Freg felt a ticklish sensation in his head as his eyes turned on. He was standing in a coffin-shaped metal container. His body felt stiff and slightly numb all over as he poked his head out of the box, his eyes traveling the room in jumpy segments. Cases like the one he was in lined the walls of the small white room, some empty and others with bodies in them, expressionless, and standing straight up like identical toy soldiers still in the box. By the door a woman in blue scrubs bent down at one of their feet, plugging a cord in.
Realizing he was in a hospital, Freg brought his hand into view, and seeing it had none of his familiar freckles, a lighter skin tone, and the hairs on his arm were slightly too dark a shade of a brown, he looked back at the woman and said, “Oh damn it. Did I die again?”
The nurse stood up and turned to face him. “Oh. Mister…” the pretty young woman looked at a screen on the underside of her right forearm, “Johnson,” she finished.
Stepping closer to him, she looked at his eyes and asked, “You uploaded quickly. How do you feel?”
Freg answered, “Fine. Well, stiff. And numb. And like I just woke up from a coma, but my first conversion was way worse. How did I die this time?”
The nurse paused for a second. “Why don’t you tell me?” she replied. “Can you remember at all?”
Freg strained trying to recall the events leading up to his death, but it was like trying to remember a dream after waking up. An image of fire and a sensation of hot pain all over shot into his mind. He shuddered.
“I remember renting some wind-racers and driving up to the Rockies with a few buddies. I take it things didn’t go well?” He frowned and the shape felt even more awkward and unnatural than the rest of his movements.
“No,” the young woman answered, choosing an odd time to crack a smile, “Not really. Next time you fly in a solar powered wind-racer, you might want to do it on a sunnier day. According to my chart, your racer’s battery died and you crashed into the side of a mountain. You don’t remember any of this?” Her eyebrows arched.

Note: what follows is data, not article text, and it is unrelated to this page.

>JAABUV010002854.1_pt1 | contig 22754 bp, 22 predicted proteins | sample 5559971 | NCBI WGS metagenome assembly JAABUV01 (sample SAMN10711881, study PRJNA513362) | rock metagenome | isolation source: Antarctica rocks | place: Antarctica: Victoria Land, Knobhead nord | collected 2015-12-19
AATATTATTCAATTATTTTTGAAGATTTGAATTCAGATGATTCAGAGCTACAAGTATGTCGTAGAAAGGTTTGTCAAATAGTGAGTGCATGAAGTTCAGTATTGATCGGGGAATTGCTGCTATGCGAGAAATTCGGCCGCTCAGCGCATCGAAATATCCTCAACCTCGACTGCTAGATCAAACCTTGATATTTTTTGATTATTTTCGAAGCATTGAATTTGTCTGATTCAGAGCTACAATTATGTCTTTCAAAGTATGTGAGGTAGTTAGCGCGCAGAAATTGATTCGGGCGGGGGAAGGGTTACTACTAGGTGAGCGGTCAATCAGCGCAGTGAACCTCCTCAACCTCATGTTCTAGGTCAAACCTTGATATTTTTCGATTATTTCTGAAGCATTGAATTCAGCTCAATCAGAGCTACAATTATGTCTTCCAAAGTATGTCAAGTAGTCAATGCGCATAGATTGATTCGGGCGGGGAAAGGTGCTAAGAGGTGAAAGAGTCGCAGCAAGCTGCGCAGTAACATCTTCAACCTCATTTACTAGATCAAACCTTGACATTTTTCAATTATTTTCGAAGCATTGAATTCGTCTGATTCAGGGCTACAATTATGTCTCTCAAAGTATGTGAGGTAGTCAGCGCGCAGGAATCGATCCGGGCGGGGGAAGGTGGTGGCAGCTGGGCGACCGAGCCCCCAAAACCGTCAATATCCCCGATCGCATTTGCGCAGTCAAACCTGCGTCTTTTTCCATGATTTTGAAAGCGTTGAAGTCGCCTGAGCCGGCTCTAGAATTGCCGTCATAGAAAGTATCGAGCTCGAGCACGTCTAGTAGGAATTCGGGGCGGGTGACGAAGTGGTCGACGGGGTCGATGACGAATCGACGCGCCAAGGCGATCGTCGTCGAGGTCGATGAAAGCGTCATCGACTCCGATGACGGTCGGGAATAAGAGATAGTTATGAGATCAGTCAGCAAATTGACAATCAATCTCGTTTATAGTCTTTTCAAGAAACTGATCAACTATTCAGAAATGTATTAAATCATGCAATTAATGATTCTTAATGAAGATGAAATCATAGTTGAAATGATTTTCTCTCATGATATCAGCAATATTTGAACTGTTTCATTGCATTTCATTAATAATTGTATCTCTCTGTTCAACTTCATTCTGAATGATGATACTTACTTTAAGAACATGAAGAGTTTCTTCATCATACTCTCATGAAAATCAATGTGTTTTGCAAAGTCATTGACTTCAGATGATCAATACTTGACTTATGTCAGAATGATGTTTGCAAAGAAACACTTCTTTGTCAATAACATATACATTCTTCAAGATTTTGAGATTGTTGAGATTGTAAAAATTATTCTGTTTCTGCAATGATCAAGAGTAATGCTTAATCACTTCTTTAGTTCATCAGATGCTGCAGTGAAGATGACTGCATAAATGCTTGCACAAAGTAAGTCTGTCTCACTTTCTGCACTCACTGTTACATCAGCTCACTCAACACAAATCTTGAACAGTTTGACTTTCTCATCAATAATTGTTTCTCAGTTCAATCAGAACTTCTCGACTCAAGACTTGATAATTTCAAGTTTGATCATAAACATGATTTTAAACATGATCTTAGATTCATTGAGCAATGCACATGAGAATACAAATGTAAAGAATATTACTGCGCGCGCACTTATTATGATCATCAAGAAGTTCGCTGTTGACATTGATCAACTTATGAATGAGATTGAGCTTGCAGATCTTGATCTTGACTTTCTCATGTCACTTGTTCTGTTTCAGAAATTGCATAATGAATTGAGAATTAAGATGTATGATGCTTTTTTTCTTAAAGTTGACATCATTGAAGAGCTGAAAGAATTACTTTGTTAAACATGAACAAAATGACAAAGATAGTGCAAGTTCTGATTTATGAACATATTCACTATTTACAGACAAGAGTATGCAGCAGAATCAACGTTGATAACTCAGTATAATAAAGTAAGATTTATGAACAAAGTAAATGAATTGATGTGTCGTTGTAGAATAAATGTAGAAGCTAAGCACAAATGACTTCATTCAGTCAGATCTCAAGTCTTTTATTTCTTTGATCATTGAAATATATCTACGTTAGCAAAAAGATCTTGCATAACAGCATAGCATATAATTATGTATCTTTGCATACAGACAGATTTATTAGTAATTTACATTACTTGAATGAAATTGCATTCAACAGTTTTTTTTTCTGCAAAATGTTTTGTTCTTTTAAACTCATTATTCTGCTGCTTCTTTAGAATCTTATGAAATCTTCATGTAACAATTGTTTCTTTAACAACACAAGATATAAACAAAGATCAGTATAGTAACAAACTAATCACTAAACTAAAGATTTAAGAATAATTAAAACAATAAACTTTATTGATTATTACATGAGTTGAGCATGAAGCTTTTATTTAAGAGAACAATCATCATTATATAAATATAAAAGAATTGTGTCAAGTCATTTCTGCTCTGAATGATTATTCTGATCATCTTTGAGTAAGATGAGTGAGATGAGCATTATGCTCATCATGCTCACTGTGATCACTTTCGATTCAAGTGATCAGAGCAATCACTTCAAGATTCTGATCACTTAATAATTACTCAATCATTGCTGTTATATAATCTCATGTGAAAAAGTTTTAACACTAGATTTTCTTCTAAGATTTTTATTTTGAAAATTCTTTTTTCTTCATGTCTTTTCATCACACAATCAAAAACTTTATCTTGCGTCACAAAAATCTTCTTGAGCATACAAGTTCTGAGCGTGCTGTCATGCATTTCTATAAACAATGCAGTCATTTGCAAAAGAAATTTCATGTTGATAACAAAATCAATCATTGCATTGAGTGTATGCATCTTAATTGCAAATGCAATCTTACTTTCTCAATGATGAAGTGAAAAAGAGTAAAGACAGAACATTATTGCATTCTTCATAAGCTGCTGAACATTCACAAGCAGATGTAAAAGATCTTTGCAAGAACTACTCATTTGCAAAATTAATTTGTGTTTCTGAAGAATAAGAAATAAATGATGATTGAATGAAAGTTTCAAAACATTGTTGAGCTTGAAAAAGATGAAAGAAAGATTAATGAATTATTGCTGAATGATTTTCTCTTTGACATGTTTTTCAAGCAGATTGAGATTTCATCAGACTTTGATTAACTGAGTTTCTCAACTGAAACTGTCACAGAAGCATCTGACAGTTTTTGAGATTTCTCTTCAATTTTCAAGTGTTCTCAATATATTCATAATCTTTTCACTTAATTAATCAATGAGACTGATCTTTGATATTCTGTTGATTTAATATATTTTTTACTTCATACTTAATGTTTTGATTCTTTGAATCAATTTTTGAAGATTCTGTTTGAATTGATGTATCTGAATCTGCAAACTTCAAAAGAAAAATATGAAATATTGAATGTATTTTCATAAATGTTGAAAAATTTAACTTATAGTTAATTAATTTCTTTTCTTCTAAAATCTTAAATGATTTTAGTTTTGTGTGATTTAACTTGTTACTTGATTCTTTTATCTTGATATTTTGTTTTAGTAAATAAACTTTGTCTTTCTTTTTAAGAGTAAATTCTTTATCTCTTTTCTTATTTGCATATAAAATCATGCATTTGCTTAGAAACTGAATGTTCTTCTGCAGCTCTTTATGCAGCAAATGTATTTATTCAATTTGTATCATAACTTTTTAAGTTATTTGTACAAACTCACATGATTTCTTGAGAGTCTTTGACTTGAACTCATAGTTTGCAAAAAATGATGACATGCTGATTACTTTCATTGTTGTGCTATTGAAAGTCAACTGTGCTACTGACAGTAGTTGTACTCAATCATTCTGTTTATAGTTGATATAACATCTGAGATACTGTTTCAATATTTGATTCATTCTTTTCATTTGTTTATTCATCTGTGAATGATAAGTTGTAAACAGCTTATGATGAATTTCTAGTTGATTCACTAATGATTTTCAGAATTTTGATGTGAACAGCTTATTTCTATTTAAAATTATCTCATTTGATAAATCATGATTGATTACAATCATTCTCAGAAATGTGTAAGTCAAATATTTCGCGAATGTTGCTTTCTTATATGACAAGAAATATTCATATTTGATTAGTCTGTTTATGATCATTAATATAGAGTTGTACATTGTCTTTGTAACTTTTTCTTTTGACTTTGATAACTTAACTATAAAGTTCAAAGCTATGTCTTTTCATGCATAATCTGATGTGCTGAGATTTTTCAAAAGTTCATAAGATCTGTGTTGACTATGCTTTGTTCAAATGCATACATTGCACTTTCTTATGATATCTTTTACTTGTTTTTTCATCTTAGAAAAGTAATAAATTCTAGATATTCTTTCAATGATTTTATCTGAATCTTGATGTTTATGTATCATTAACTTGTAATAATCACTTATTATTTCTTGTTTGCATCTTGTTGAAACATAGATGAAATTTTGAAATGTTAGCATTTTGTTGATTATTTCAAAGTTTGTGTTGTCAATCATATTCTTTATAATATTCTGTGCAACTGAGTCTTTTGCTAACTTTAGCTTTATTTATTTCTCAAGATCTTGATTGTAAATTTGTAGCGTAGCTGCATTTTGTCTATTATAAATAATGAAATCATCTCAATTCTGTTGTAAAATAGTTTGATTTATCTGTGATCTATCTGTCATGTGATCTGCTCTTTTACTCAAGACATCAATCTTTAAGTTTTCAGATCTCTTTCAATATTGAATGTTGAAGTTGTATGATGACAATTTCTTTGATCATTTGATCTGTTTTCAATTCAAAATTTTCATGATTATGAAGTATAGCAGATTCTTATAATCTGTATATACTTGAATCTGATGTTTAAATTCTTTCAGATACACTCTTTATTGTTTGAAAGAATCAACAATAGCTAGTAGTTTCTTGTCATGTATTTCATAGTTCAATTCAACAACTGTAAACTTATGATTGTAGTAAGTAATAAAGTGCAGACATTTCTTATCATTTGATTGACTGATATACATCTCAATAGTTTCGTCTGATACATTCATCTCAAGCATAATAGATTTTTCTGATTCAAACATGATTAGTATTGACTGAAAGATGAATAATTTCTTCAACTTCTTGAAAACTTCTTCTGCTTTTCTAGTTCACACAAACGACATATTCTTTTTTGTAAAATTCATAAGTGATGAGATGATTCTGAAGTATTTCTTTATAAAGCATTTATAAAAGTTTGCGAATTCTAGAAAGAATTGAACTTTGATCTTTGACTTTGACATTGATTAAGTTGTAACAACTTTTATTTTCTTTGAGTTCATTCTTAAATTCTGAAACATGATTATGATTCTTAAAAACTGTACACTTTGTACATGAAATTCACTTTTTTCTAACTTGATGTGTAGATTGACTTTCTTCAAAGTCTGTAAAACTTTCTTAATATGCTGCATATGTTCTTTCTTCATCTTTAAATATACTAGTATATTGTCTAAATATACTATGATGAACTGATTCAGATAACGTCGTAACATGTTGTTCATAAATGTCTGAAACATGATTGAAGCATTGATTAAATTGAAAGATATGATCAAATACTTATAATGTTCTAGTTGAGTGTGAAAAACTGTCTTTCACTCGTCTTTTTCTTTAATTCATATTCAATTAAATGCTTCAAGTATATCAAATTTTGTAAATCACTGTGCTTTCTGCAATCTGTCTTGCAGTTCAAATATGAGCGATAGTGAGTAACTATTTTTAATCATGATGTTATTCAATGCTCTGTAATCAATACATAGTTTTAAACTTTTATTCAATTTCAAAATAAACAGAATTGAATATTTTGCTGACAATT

Pausing, he tried to recall the memories, but “nothing’s coming,” he said. “I have a flash of the moment it happened, but before that, I just remember the drive up. Every other time I died I remembered everything like it just happened. Is this bad?” he asked worriedly, but his voice through the speaker in his throat sounded choppy and emotionless, like a bad actor reciting lines. At least it was his voice, or close to it.
“It’s probably nothing,” the nurse told him. “Each experience is different. You likely damaged your hippocampus in the crash, so your short-term memory didn’t convert to long-term memory. You seem to be behaving normally, and your other memories are still there, correct?”
He remembered the questions he had been asked to test his memory after previous incidents, and said, “That thing on your arm is a CyboTab implant. It’s 2095. This is St. Joseph’s Hospital in Denver, Colorado of the United States. There are fifty four states, fifty five soon if the Cuba thing happens. The President is Anna Langley. My name is Freg Johnson. My wife is Julia, and we have three kids, ages seven, eight, and thirteen. We got the older two from Japan, but the youngest, Tam, is ours naturally. So yeah, I guess my memory’s alright.”
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